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In the 25th Minitab tutorial, we are back in the final assembly department of Smartboard Company. Here, in the early late and night shifts, all the individual skateboard components are assembled into a finished skateboard, and subjected to a final automatic surface inspection before being shipped to the customer. Skateboards without surface damage are classified in the attributive category „good“, and can be sold. Skateboards with surface damage are classified in the attributive category „bad“, and either undergo cost-intensive reworking or in the worst case, have to be scrapped. The core topic in this training unit will be to learn how process stability can be investigated on the basis of this categorical data. To this end, we will first learn how the number of defective skateboards can be displayed chronologically in the form of a defect rate, by using a suitable quality control chart. We will then use the correct choice of quality control chart to assess whether the skateboard assembly process can be classified as a stable process from a qualitative perspective. In this context we will understand, that if our process data is only available in two attributive categories, as in this case in the attributive categories good part and bad part, quality control charts that take into account the laws of binomial distribution are always suitable. In this context, we will get to know the so-called quality control chart, P-chart. Before we can create the P-chart, we will first carry out a so-called P-chart diagnosis, to ensure that our data follows the laws of binomial distribution sufficiently well. Here we examine the important parameters, such as overdispersion and underdispersion, which provide us with information on how much the scattering behavior of our actual data landscape deviates from the scattering behavior of a theoretically ideal binomial distribution, and whether this deviation is still acceptable. With the knowledge we have gained up to this point, we will be able to decide in the context of the corresponding AIAG standard specifications, whether we should actually continue to work with the P-chart or whether we should use a modified P-chart, the so-called P-prime chart according to Laney due to an inadmissible over- or under-dispersion. In addition to the P- chart at the end of this training unit we will also get to know the so-called useful n-p- chart, which is also able to clearly and chronologically depict absolute proportions of defective units instead of relative proportions.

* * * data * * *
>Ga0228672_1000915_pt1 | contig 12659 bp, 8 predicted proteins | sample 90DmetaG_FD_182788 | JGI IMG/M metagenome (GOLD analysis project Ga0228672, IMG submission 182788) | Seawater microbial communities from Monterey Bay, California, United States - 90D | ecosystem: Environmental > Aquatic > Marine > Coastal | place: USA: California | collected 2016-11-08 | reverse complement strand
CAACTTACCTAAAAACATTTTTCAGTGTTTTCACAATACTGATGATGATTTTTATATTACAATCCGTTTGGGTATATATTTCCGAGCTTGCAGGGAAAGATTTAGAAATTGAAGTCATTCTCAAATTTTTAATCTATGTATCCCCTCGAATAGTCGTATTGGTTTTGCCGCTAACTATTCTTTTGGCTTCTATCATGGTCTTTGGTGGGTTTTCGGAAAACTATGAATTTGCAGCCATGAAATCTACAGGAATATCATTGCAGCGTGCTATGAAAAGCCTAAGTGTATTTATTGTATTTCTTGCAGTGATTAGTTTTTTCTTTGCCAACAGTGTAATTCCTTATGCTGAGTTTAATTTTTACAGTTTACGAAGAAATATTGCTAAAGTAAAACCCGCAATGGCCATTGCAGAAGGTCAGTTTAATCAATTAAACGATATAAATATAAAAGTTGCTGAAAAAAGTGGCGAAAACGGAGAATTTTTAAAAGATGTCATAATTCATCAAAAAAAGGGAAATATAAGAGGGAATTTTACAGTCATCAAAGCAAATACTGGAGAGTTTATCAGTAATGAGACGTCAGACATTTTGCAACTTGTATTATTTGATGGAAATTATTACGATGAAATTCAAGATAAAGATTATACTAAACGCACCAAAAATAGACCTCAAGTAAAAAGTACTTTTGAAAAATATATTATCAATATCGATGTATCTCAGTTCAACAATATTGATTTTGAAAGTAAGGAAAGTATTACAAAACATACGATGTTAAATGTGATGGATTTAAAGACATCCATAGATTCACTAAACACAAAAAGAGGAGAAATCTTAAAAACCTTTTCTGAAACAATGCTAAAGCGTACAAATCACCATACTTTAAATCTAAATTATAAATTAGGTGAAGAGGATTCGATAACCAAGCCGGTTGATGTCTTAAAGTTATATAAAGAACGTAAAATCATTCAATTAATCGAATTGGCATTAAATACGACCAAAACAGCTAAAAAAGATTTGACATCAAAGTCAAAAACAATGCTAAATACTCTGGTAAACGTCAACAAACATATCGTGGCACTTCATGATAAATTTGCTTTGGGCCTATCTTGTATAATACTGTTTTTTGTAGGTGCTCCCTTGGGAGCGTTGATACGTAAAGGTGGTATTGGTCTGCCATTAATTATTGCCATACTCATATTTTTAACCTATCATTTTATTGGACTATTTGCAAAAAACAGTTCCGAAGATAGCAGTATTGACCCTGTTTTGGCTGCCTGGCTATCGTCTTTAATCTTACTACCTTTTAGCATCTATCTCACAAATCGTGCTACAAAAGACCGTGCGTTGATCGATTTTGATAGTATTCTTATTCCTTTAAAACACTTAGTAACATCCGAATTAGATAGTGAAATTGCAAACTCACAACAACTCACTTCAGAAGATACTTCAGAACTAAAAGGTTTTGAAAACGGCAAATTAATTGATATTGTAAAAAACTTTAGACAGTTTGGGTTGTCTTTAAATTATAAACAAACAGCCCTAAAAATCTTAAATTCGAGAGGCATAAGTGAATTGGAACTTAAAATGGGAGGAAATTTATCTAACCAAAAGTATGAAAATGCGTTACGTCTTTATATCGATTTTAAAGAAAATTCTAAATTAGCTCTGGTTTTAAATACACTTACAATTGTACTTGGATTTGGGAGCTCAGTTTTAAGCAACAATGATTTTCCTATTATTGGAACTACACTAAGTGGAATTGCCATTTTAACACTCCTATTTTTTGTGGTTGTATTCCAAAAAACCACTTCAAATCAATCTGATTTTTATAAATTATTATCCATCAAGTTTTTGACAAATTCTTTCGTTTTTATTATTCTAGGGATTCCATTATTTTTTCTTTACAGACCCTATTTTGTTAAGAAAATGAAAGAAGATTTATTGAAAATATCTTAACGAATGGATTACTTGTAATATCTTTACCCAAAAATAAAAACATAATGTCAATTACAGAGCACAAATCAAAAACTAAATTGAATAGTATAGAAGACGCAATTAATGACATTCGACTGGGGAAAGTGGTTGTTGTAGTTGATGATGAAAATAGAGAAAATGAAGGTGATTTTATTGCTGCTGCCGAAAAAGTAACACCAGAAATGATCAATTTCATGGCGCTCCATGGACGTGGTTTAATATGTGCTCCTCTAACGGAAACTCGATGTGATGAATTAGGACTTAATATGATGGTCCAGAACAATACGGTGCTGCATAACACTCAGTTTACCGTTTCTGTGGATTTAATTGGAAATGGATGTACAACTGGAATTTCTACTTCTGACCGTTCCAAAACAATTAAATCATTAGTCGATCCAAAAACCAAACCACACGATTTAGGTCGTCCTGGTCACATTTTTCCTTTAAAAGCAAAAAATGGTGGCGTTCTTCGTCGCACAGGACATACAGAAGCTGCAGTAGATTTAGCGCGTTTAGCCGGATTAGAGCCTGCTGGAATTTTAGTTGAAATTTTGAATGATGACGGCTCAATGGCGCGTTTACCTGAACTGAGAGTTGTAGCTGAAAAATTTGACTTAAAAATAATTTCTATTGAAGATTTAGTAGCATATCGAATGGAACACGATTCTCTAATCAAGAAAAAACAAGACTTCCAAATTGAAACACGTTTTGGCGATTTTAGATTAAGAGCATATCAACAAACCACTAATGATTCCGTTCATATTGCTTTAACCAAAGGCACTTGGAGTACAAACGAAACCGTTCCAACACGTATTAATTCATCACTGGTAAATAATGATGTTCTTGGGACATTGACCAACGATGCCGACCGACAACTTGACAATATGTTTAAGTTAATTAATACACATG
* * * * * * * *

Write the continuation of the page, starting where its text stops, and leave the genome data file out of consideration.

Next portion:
• p- chart: Diagnosis
  • p- chart: Structure and principle
  • p- chart analysis
  • Working with identification variables
  • Manual derivation of the upper and lower control limits in the p- chart
  • np- chart: structure and principle
  • np- chart analysis
  • p`- chart according to Laney